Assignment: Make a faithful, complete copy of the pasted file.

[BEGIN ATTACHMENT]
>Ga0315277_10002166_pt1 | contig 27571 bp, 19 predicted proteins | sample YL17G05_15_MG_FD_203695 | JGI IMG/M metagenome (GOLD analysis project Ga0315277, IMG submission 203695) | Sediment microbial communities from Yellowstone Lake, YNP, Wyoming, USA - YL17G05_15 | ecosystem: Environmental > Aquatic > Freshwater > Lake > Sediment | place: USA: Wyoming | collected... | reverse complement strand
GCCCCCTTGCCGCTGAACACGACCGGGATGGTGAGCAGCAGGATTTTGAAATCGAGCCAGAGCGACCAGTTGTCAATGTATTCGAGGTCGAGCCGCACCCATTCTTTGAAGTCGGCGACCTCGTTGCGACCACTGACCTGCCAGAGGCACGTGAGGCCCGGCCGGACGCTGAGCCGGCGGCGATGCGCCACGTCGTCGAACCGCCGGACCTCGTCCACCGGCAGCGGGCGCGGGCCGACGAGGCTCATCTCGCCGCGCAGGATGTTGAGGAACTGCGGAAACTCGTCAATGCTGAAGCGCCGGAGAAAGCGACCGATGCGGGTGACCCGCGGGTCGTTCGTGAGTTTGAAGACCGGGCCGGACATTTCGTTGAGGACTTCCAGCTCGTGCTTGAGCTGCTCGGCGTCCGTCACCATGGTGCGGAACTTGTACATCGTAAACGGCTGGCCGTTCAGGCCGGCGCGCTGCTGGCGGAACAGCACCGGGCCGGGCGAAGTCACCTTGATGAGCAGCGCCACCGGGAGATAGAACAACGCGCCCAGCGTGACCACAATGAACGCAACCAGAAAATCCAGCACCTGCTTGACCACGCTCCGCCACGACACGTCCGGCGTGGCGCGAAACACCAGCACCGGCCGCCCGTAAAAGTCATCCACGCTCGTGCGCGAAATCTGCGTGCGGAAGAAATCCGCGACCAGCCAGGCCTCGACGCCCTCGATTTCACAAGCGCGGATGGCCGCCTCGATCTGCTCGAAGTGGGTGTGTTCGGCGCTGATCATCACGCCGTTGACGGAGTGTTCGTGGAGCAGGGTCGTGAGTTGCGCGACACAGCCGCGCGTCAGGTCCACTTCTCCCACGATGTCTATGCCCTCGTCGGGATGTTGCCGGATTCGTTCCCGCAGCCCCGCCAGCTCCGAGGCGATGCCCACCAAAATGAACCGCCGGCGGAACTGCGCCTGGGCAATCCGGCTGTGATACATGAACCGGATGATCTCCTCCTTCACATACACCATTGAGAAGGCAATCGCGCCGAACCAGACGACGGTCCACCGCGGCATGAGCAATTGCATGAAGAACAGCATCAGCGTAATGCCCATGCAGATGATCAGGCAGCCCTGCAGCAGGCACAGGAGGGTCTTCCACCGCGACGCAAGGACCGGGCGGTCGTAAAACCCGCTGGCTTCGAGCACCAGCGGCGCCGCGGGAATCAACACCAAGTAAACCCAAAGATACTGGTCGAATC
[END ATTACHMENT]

>Ga0315277_10002166_pt1 | contig 27571 bp, 19 predicted proteins | sample YL17G05_15_MG_FD_203695 | JGI IMG/M metagenome (GOLD analysis project Ga0315277, IMG submission 203695) | Sediment microbial communities from Yellowstone Lake, YNP, Wyoming, USA - YL17G05_15 | ecosystem: Environmental > Aquatic > Freshwater > Lake > Sediment | place: USA: Wyoming | collected... | reverse complement strand
GCCCCCTTGCCGCTGAACACGACCGGGATGGTGAGCAGCAGGATTTTGAAATCGAGCCAGAGCGACCAGTTGTCAATGTATTCGAGGTCGAGCCGCACCCATTCTTTGAAGTCGGCGACCTCGTTGCGACCACTGACCTGCCAGAGGCACGTGAGGCCCGGCCGGACGCTGAGCCGGCGGCGATGCGCCACGTCGTCGAACCGCCGGACCTCGTCCACCGGCAGCGGGCGCGGGCCGACGAGGCTCATCTCGCCGCGCAGGATGTTGAGGAACTGCGGAAACTCGTCAATGCTGAAGCGCCGGAGAAAGCGACCGATGCGGGTGACCCGCGGGTCGTTCGTGAGTTTGAAGACCGGGCCGGACATTTCGTTGAGGACTTCCAGCTCGTGCTTGAGCTGCTCGGCGTCCGTCACCATGGTGCGGAACTTGTACATCGTAAACGGCTGGCCGTTCAGGCCGGCGCGCTGCTGGCGGAACAGCACCGGGCCGGGCGAAGTCACCTTGATGAGCAGCGCCACCGGGAGATAGAACAACGCGCCCAGCGTGACCACAATGAACGCAACCAGAAAATCCAGCACCTGCTTGACCACGCTCCGCCACGACACGTCCGGCGTGGCGCGAAACACCAGCACCGGCCGCCCGTAAAAGTCATCCACGCTCGTGCGCGAAATCTGCGTGCGGAAGAAATCCGCGACCAGCCAGGCCTCGACGCCCTCGATTTCACAAGCGCGGATGGCCGCCTCGATCTGCTCGAAGTGGGTGTGTTCGGCGCTGATCATCACGCCGTTGACGGAGTGTTCGTGGAGCAGGGTCGTGAGTTGCGCGACACAGCCGCGCGTCAGGTCCACTTCTCCCACGATGTCTATGCCCTCGTCGGGATGTTGCCGGATTCGTTCCCGCAGCCCCGCCAGCTCCGAGGCGATGCCCACCAAAATGAACCGCCGGCGGAACTGCGCCTGGGCAATCCGGCTGTGATACATGAACCGGATGATCTCCTCCTTCACATACACCATTGAGAAGGCAATCGCGCCGAACCAGACGACGGTCCACCGCGGCATGAGCAATTGCATGAAGAACAGCATCAGCGTAATGCCCATGCAGATGATCAGGCAGCCCTGCAGCAGGCACAGGAGGGTCTTCCACCGCGACGCAAGGACCGGGCGGTCGTAAAACCCGCTGGCTTCGAGCACCAGCGGCGCCGCGGGAATCAACACCAAGTAAACCCAAAGATACTGGTCGAATC